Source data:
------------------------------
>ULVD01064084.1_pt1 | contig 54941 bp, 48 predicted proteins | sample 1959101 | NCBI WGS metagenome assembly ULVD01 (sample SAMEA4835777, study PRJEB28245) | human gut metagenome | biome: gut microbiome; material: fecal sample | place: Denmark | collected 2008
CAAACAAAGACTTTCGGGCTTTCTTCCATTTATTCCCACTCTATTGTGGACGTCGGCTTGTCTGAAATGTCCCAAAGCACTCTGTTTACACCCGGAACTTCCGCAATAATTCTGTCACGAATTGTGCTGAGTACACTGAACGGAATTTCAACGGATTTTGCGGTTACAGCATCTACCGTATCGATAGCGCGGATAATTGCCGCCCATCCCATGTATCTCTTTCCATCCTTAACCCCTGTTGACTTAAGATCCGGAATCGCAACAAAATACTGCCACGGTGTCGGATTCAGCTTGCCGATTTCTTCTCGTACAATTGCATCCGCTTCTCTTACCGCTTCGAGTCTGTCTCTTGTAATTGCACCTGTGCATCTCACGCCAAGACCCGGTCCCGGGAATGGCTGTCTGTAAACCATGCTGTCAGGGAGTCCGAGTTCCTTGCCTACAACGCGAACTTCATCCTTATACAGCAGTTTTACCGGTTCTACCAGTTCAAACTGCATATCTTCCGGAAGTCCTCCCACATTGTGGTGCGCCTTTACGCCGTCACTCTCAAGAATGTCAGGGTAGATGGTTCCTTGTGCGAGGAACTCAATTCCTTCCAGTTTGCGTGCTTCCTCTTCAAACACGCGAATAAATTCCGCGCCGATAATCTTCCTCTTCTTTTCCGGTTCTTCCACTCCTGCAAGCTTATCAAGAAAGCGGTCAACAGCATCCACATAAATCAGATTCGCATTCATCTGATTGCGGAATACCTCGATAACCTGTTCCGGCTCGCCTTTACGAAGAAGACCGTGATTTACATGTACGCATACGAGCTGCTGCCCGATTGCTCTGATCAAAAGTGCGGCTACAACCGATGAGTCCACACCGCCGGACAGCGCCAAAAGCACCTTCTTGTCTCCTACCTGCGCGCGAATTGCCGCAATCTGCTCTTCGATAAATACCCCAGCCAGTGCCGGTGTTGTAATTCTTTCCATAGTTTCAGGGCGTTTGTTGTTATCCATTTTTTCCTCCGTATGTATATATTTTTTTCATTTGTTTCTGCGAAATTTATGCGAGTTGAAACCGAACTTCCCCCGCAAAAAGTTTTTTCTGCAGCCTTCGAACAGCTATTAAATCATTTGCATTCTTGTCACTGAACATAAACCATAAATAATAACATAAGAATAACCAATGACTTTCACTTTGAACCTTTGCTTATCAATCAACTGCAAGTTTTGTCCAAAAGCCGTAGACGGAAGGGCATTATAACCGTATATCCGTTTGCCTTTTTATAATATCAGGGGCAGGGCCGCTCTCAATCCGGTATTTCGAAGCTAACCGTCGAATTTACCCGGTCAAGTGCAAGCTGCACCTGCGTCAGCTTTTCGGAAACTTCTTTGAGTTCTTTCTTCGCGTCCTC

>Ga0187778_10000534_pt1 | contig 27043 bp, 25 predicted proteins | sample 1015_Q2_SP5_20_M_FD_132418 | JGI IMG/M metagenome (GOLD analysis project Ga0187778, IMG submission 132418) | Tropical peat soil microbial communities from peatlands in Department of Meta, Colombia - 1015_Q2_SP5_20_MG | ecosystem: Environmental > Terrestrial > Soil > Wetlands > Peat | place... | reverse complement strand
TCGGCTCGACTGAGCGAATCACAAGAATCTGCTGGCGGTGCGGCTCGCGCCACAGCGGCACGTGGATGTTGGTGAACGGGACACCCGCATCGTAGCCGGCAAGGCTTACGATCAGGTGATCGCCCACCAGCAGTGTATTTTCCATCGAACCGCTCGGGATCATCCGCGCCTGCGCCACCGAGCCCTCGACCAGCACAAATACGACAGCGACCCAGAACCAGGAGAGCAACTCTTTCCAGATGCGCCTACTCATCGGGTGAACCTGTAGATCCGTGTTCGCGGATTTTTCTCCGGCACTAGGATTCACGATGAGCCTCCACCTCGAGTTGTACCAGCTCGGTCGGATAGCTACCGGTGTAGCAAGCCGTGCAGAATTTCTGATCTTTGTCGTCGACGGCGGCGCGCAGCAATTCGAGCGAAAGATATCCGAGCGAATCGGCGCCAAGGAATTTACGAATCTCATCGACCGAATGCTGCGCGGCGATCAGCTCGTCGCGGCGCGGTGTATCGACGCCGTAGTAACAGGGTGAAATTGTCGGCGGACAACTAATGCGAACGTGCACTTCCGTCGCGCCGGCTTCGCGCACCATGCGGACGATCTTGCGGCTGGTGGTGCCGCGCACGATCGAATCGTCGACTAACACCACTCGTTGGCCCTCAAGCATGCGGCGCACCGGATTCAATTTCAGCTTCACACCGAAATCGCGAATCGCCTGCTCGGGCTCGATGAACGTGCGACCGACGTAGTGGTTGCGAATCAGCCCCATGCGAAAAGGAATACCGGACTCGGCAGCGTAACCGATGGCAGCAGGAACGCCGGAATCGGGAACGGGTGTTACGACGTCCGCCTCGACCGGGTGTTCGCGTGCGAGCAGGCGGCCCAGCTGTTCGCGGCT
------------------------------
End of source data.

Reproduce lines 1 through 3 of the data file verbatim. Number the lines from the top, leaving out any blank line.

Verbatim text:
>ULVD01064084.1_pt1 | contig 54941 bp, 48 predicted proteins | sample 1959101 | NCBI WGS metagenome assembly ULVD01 (sample SAMEA4835777, study PRJEB28245) | human gut metagenome | biome: gut microbiome; material: fecal sample | place: Denmark | collected 2008
CAAACAAAGACTTTCGGGCTTTCTTCCATTTATTCCCACTCTATTGTGGACGTCGGCTTGTCTGAAATGTCCCAAAGCACTCTGTTTACACCCGGAACTTCCGCAATAATTCTGTCACGAATTGTGCTGAGTACACTGAACGGAATTTCAACGGATTTTGCGGTTACAGCATCTACCGTATCGATAGCGCGGATAATTGCCGCCCATCCCATGTATCTCTTTCCATCCTTAACCCCTGTTGACTTAAGATCCGGAATCGCAACAAAATACTGCCACGGTGTCGGATTCAGCTTGCCGATTTCTTCTCGTACAATTGCATCCGCTTCTCTTACCGCTTCGAGTCTGTCTCTTGTAATTGCACCTGTGCATCTCACGCCAAGACCCGGTCCCGGGAATGGCTGTCTGTAAACCATGCTGTCAGGGAGTCCGAGTTCCTTGCCTACAACGCGAACTTCATCCTTATACAGCAGTTTTACCGGTTCTACCAGTTCAAACTGCATATCTTCCGGAAGTCCTCCCACATTGTGGTGCGCCTTTACGCCGTCACTCTCAAGAATGTCAGGGTAGATGGTTCCTTGTGCGAGGAACTCAATTCCTTCCAGTTTGCGTGCTTCCTCTTCAAACACGCGAATAAATTCCGCGCCGATAATCTTCCTCTTCTTTTCCGGTTCTTCCACTCCTGCAAGCTTATCAAGAAAGCGGTCAACAGCATCCACATAAATCAGATTCGCATTCATCTGATTGCGGAATACCTCGATAACCTGTTCCGGCTCGCCTTTACGAAGAAGACCGTGATTTACATGTACGCATACGAGCTGCTGCCCGATTGCTCTGATCAAAAGTGCGGCTACAACCGATGAGTCCACACCGCCGGACAGCGCCAAAAGCACCTTCTTGTCTCCTACCTGCGCGCGAATTGCCGCAATCTGCTCTTCGATAAATACCCCAGCCAGTGCCGGTGTTGTAATTCTTTCCATAGTTTCAGGGCGTTTGTTGTTATCCATTTTTTCCTCCGTATGTATATATTTTTTTCATTTGTTTCTGCGAAATTTATGCGAGTTGAAACCGAACTTCCCCCGCAAAAAGTTTTTTCTGCAGCCTTCGAACAGCTATTAAATCATTTGCATTCTTGTCACTGAACATAAACCATAAATAATAACATAAGAATAACCAATGACTTTCACTTTGAACCTTTGCTTATCAATCAACTGCAAGTTTTGTCCAAAAGCCGTAGACGGAAGGGCATTATAACCGTATATCCGTTTGCCTTTTTATAATATCAGGGGCAGGGCCGCTCTCAATCCGGTATTTCGAAGCTAACCGTCGAATTTACCCGGTCAAGTGCAAGCTGCACCTGCGTCAGCTTTTCGGAAACTTCTTTGAGTTCTTTCTTCGCGTCCTC

>Ga0187778_10000534_pt1 | contig 27043 bp, 25 predicted proteins | sample 1015_Q2_SP5_20_M_FD_132418 | JGI IMG/M metagenome (GOLD analysis project Ga0187778, IMG submission 132418) | Tropical peat soil microbial communities from peatlands in Department of Meta, Colombia - 1015_Q2_SP5_20_MG | ecosystem: Environmental > Terrestrial > Soil > Wetlands > Peat | place... | reverse complement strand